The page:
Tinubu Takes Bold Steps To End Illegal Mining Activities

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Mines & Steel
L-R: The Minister of Solid Minerals Development, Dr. Dele Alake, Secretary to the Government of the Federation, Dr. George Akume and the Minister of Environment, Balarabe Abbas during the summit in Abuja.

In a resolute move, President Bola Tinubu’s administration has committed to putting an end to illegal mining activities that have plagued resource-rich regions in Nigeria.

This announcement comes as a response to the threats posed by bandits who exploit these mining activities to fund insurgency and oppress local communities.

Tinubu issued this warning during the 2023 African Natural Resource and Energy Investment Summit held in Abuja on Tuesday. Represented by the Secretary to the Government of the Federation, Dr. George Akume, Tinubu emphasised the gravity of the challenges faced by the sector and pledged to eliminate all illicit transactions within the industry.

He stated, “Dear investors, we are determined to create a conducive environment for legitimate businesses. We welcome you and will do everything in our power to assist law-abiding enterprises in our country. However, we will no longer tolerate criminal adventurers and their local collaborators who exploit our socio-economic environment to undermine our nation under the guise of business. Those caught will face the full force of our laws.

“Rest assured that the barriers hindering ease of doing business in this sector are being actively addressed by our administration. A new era has begun, and the status quo will no longer persist.

“Let it be known that those responsible for the current state of affairs are advised to reform, or they will be replaced. The penalties for these acts of economic sabotage are defined by the laws, and we will enforce them to the fullest extent. These are some of the reasons we have appointed Oladele Alake, a seasoned investigative journalist, political media strategist, and a man of unblemished integrity, to sanitise the sector and drive its transformation,” he added.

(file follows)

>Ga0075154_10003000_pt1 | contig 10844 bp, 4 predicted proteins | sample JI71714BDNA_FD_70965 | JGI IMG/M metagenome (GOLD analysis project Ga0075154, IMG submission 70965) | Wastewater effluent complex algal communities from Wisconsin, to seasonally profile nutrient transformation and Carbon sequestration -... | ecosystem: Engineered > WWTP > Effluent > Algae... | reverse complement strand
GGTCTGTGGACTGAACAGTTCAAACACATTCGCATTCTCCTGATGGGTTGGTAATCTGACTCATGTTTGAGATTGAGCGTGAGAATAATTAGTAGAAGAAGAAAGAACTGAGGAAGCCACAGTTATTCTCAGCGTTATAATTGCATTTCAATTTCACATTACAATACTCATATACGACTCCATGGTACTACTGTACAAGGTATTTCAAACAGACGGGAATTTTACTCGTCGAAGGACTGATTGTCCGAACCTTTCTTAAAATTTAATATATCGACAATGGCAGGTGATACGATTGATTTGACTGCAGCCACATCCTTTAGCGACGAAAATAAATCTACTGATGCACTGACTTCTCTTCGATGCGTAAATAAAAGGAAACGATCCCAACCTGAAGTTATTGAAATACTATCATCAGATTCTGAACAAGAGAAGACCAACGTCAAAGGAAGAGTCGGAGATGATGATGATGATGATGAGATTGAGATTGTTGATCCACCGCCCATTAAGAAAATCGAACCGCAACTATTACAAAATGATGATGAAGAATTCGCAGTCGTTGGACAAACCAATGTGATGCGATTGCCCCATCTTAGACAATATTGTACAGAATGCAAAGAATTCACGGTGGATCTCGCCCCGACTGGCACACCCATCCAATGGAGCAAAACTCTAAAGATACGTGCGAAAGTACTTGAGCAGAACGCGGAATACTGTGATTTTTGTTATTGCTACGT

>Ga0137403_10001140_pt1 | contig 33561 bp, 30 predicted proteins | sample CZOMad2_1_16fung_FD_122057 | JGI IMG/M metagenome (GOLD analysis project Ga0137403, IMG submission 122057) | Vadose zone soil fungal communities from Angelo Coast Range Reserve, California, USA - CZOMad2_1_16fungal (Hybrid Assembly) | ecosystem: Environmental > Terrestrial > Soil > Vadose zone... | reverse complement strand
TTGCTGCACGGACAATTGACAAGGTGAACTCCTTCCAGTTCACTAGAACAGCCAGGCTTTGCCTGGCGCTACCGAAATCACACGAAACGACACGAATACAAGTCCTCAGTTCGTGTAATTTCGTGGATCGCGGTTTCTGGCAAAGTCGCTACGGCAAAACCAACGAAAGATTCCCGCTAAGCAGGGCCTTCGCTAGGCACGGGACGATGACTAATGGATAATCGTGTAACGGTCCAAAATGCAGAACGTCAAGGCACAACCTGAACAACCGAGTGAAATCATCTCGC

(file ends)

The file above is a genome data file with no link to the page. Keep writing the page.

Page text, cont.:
Tinubu further revealed that the Federal Executive Council had recently adopted a seven-point agenda to clean up and reposition the sector for sound business practices and global competitiveness.

The policies set to chart a new course in the sector include the establishment of a national solid minerals company, investment in big data, formalising artisanal miners into cooperatives, enhancing security measures, effective inter-ministerial and inter-governmental relations to address operational challenges and increased transparency in the licensing process.

In his keynote address, the Minister of Solid Minerals Development, Dr. Dele Alake expressed the ministry’s commitment to fairly distributing the benefits of the nation’s resource wealth among its citizens while optimizing the use of natural resources.

He stated, “Our resources must become the engine of our prosperity and the well-being of our people. We must lay the foundation for a just transition that promotes inclusive growth and minimizes environmental impact. In Nigeria, we have witnessed the transformative potential of our solid minerals sector and the vast opportunities within it. We are committed to harnessing these resources effectively, efficiently, and sustainably to drive economic growth and create prosperity for our citizens.

“Our efforts have already yielded positive results, with increased exploration, investment, and responsible mining practices taking centre stage.”

Alake also emphasised Nigeria’s potential role in the global transition toward cleaner and more sustainable energy sources, calling for collaborative efforts to achieve this goal.

“We must work together to diversify our energy sources, promote renewable energy, and implement energy efficiency measures. At the core of this summit is the concept of a ‘Just Transition.’ This concept requires us to ensure that, as we shift toward more sustainable practices in natural resource development and energy production, no one is left behind.

“The just transition calls for us to address the social and economic challenges that may arise from moving away from traditional energy sources. We must invest in workforce retraining, create alternative employment opportunities, and support affected communities. Africa must adopt policies that provide a safety net for those who might be negatively impacted by this transition,” Alake concluded.

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